Alexander Skarsgard is hungry for flesh. “I need some protein,” the actor best known for playing a vampire says, scanning the menu at Vandaag in the East Village. He’s just completed 30 six-minute-long interviews via satellite to promote his new movie, Straw Dogs, and he is ravenous. “It was insane,” he says of the local-TV feeding frenzy in between gulps of a hen smørrebrød. “They can see you, but you can’t see them. So you just sort of watch the camera, and it’s nonstop: Here’s Tony in San Diego. You’re like, ‘Hey, Tony! You have five questions!’ ‘You’re on with morning news in Houston.’ ‘Good morning, Houston!’ ‘Meredith in Minneapolis!’ ‘Meredith, what’s up!’ Then Access Hollywood runs in …” he pauses for breath and apologizes. “Right now my brain is so fried. I’ve been talking about myself since eight this morning. And I’m a narcissist, so of course I love it, but it also gets to the point where …” He trails off. “I mean, it’s all good, but it’s so surreal. It almost feels like you’re watching yourself, like you’re in a movie. You’re just like, Is this really happening?”
It is, in fact, really happening, and he’s also in several movies. Skarsgard, a Swede, had had small roles in America (notably as a happy but witless male model in Zoolander) before his career-making gig as Eric Northman, the vampire sheriff on
Women dig this shit. Ask our waitress. In person, Skarsgard is less physically imposing than he is on-screen. He’s tall but gangly, with a goofy Scando-Cajun accent and two-day stubble covering an overbite that might, come to think of it, be partially responsible for that on-screen vulnerability. Still, the server’s hand trembles as she fills his glass, until she stops abruptly when he informs her that actually he was drinking sparkling. There’s something a little intimidating about a man who can channel evil so convincingly. “Don’t worry, it’s fine,” he says, looking up at her with his unsettlingly blue eyes. She looks like she might dissolve into a pile of ash. “Really,” he insists, smiling gently.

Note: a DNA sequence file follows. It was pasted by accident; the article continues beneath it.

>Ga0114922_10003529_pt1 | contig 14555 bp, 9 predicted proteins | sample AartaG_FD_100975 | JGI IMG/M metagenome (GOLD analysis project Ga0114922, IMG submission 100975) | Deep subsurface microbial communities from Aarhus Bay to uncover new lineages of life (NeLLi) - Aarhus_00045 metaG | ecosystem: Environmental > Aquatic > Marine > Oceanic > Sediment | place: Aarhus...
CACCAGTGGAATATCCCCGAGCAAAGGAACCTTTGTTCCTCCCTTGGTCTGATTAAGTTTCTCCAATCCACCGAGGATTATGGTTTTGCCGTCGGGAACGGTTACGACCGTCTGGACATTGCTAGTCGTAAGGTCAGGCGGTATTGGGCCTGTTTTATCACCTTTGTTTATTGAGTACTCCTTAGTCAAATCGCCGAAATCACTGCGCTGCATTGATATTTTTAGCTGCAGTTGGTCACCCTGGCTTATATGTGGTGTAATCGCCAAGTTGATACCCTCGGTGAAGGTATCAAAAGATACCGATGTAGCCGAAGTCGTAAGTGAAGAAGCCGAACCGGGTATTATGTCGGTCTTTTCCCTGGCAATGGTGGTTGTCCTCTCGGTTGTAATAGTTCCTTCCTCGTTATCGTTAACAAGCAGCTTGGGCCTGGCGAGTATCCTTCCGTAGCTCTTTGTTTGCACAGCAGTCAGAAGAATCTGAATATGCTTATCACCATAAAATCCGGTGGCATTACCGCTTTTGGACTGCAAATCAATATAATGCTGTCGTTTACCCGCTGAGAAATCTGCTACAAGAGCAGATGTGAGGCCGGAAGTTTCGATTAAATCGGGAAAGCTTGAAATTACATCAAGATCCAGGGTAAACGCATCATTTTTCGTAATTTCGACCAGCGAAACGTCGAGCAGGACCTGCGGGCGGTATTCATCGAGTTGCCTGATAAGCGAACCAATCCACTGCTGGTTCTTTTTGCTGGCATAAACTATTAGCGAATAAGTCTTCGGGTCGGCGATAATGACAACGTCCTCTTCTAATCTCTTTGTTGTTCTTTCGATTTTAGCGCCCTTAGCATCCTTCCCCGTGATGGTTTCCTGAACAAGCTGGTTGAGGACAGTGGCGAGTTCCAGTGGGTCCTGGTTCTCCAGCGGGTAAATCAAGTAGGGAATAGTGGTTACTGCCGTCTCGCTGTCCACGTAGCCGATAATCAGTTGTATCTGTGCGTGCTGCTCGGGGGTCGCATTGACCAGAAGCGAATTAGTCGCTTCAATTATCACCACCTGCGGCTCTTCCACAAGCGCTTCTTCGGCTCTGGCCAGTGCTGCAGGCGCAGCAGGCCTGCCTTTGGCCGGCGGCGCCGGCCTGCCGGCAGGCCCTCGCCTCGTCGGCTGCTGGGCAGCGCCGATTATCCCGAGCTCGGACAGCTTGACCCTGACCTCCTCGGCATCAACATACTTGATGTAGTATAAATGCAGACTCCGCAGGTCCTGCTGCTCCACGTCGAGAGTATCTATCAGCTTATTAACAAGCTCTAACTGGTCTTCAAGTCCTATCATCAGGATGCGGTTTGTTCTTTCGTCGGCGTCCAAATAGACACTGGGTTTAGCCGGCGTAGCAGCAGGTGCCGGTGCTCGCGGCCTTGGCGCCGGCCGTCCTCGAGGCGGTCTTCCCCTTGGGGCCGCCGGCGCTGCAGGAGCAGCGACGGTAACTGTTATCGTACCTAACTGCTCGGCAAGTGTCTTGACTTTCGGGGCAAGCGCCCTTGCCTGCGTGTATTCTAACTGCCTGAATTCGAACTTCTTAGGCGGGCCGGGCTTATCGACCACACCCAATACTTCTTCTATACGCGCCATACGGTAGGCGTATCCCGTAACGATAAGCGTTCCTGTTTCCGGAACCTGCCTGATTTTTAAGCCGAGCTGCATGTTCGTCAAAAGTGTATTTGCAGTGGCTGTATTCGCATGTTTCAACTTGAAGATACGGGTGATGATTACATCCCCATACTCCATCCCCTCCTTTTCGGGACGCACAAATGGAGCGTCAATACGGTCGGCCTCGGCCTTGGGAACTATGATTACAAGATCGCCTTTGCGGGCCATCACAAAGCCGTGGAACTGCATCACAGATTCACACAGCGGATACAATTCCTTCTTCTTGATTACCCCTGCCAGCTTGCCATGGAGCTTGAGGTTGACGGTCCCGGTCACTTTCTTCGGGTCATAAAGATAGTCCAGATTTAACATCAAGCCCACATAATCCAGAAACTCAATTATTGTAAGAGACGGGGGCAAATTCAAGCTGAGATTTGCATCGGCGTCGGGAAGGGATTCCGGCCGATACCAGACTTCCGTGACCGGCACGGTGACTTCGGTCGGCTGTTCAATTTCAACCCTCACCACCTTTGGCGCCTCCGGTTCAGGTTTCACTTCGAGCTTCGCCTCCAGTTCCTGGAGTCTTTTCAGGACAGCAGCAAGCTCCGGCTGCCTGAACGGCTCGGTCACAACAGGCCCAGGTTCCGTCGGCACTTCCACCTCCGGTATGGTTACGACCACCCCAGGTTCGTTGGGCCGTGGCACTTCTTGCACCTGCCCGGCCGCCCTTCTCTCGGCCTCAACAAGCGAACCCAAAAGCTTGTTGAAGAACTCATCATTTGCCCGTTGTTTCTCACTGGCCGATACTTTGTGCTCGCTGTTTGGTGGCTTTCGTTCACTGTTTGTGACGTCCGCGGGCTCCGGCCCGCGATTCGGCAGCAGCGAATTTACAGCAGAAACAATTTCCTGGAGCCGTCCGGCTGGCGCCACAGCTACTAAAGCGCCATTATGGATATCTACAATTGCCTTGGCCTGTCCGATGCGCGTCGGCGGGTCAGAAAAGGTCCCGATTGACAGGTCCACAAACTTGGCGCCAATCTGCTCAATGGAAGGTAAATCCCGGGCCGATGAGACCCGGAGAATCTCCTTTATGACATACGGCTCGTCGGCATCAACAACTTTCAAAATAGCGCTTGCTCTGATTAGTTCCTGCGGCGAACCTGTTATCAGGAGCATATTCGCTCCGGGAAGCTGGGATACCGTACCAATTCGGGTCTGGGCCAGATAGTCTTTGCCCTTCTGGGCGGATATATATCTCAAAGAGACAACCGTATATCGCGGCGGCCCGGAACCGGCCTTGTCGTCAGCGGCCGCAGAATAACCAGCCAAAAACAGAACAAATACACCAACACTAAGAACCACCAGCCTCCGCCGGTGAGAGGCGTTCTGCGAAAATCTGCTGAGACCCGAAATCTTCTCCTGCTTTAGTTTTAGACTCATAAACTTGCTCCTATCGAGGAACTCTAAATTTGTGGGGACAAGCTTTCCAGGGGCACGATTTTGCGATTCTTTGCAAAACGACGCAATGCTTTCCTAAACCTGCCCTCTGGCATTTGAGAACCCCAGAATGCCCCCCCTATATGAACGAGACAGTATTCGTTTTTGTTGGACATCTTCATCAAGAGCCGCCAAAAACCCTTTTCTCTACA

For the remake of Sam Peckinpah’s 1971 shocker Straw Dogs, the action has been moved from the English countryside to a small town on the Katrina-hobbled Gulf Coast. Skarsgard plays Charlie Venner, the local underemployed alpha male, whose clash with a yuppie couple (Kate Bosworth and James Marsden) that cruise into town in a Jaguar to renovate an old house turns horribly violent. As in the original, the class resentments that underpin the film make it unnervingly relevant to Our Time, and that the cast is stacked with pouty-lipped young things, including a girl from The O.C., also seems cheeky in the Us Weekly era: What are celebrities if not the sacrificial beasts of the title, treated with reverence, then cruelly tossed aside when their time is up?
Skarsgard could be one of them. He’s been among People’s sexiest men alive for two years running. Newly single after breaking up with Kate Bosworth, he spent Labor Day weekend downing shots in the Hamptons “surrounded by adoring women,” according to the Post. But he’s adamant about being more than the sum of his pecs. “I’m not interested in parts where they are looking for a good-looking guy,” he says. “I want to be a weird little sidekick in a crazy comedy and then play like a dark drama or a thriller.”